The object of this paper is to present an overview of the procedure leading to the selection of suspension system pivot points, show how to resolve terrain and maneuver loads at the tire contact patch to the vehicles' structure, illustrate the modeling technique used for stress analysis of suspension system components, and illustrate a few examples of suspension system models used to aid in the solution of ride and handling problems.
Technical Paper

Stiffness Simulation Techniques and Test Correlations in Automotive Interior Cockpit Systems (IP, Door Trim and Floor Console Assembly)

An automotive cockpit module is a complex assembly, which consists of components and sub-systems. The critical systems in the cockpit module are the instrument panel (IP), the floor console, and door trim assemblies, which consist of many plastic trims. Stiffness is one of the most important parameters for the plastic trims' design, and it should be optimum to meet all the three functional requirements of safety, vibration and durability. This paper presents how the CAE application and various other techniques are used efficiently to predict the stiffness, and the strength of automotive cockpit systems, which will reduce the product development cycle time and cost. The implicit solver is used for the most of the stiffness analysis, and the explicit techniques are used in highly non-linear situations. This paper also shows the correlations of the CAE results and the physical test results, which will give more confidence in product design and reduce the cost of prototype testing.
Technical Paper

Springback Prediction in Sheet Forming Simulation

Although numerical simulation techniques for sheet metal forming become increasingly maturing in recent years, prediction of springback remains a topic of current investigation. The main point of this paper is to illustrate the effectiveness of a modelling approach where static implicit schemes are used for the prediction of springback regardless whether a static implicit or dynamic explicit scheme is used in the forming simulation. The approach is demonstrated by revisiting the 2-D draw bending of NUMISHEET'93 and numerical results on two real world stampings.
Technical Paper

Running Loss Test Procedure Development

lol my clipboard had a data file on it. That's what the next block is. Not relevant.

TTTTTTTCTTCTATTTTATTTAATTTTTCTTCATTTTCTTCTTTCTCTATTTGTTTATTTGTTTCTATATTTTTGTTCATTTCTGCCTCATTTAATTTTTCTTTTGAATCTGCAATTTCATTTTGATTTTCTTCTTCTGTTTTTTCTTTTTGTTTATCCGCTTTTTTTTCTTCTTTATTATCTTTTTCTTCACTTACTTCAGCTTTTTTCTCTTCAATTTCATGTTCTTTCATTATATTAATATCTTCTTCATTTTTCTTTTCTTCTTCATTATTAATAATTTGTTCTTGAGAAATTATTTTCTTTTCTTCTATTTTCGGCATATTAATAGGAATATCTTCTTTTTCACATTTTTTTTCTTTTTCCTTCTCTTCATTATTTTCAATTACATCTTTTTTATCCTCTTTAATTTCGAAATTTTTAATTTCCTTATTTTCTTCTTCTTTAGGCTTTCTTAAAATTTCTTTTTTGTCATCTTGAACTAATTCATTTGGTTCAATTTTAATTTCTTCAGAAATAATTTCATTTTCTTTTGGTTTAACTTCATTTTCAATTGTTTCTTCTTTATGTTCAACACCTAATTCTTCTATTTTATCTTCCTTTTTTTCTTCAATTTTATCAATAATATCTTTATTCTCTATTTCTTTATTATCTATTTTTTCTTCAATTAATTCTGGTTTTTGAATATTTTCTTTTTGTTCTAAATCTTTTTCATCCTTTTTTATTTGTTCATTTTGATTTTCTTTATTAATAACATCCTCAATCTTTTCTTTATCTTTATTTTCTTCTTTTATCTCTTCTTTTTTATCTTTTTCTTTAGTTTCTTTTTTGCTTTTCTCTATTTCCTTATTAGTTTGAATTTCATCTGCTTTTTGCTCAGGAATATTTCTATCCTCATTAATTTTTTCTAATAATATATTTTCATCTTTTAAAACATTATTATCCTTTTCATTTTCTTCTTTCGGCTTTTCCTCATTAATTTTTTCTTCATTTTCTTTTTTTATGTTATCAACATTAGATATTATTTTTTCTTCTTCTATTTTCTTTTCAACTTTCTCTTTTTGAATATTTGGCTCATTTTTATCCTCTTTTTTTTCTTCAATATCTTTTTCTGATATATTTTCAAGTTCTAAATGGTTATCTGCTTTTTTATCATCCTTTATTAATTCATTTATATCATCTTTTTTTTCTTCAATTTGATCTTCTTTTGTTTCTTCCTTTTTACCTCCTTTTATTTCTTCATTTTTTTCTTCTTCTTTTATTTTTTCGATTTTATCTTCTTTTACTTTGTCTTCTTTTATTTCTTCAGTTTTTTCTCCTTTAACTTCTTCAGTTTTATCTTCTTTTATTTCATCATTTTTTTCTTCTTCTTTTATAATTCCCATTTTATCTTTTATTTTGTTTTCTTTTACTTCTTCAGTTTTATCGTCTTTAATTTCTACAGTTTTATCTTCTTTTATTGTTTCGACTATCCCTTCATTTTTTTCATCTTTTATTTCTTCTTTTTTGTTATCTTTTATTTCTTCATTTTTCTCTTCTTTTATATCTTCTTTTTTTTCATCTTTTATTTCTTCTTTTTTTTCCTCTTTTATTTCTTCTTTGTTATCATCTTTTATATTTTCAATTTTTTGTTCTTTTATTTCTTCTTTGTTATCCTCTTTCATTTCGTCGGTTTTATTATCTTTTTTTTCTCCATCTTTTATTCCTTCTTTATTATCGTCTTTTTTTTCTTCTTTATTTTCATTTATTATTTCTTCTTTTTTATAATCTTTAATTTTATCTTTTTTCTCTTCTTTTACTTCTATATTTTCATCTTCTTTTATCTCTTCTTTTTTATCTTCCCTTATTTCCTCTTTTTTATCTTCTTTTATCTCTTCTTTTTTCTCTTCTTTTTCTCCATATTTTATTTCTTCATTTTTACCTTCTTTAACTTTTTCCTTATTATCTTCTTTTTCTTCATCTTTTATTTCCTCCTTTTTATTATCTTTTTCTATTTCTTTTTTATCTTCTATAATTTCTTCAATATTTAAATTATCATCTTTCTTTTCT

A running loss test procedure has been developed which integrates a point-source collection method to measure fuel evaporative running loss from vehicles during their operation on the chassis dynamometer. The point-source method is part of a complete running loss test procedure which employs the combination of site-specific collection devices on the vehicle, and a sampling pump with sampling lines. Fugitive fuel vapor is drawn into these collectors which have been matched to characteristics of the vehicle and the test cell. The composite vapor sample is routed to a collection bag through an adaptation of the ordinary constant volume dilution system typically used for vehicle exhaust gas sampling. Analysis of the contents of such bags provides an accurate measure of the mass and species of running loss collected during each of three LA-4* driving cycles. Other running loss sampling methods were considered by the Auto-Oil Air Quality Improvement Research Program (AQIRP or Program).
Technical Paper

Road Noise Modelling Using Statistical Energy Analysis Method

A mathematical model was developed to evaluate design options for control of road noise transmission into the interior of a passenger car. Both air-borne and structure-borne road noise over the frequency range of 200-5000 Hz was able to be considered using the Statistical Energy Analysis (SEA) method. Acoustic and vibration measurements conducted on a laboratory rolling road were used to represent the tire noise “source” functions. The SEA model was correlated to in car sound pressure level measurements to within 2-4 db accuracy, and showed that airborne noise dominated structure-borne noise sources above 400 Hz. The effectiveness of different noise control treatments was simulated and in some cases evaluated with tests.